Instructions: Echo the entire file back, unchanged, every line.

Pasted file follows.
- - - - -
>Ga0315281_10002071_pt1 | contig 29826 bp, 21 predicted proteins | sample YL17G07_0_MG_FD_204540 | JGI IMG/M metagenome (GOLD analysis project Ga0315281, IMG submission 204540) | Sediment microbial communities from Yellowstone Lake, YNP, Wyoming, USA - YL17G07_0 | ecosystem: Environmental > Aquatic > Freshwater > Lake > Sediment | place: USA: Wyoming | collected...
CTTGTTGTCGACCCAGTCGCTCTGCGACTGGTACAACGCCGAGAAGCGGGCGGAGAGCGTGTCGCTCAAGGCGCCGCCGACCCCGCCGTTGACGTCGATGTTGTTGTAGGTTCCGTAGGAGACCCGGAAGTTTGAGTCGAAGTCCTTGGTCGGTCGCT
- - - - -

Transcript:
>Ga0315281_10002071_pt1 | contig 29826 bp, 21 predicted proteins | sample YL17G07_0_MG_FD_204540 | JGI IMG/M metagenome (GOLD analysis project Ga0315281, IMG submission 204540) | Sediment microbial communities from Yellowstone Lake, YNP, Wyoming, USA - YL17G07_0 | ecosystem: Environmental > Aquatic > Freshwater > Lake > Sediment | place: USA: Wyoming | collected...
CTTGTTGTCGACCCAGTCGCTCTGCGACTGGTACAACGCCGAGAAGCGGGCGGAGAGCGTGTCGCTCAAGGCGCCGCCGACCCCGCCGTTGACGTCGATGTTGTTGTAGGTTCCGTAGGAGACCCGGAAGTTTGAGTCGAAGTCCTTGGTCGGTCGCT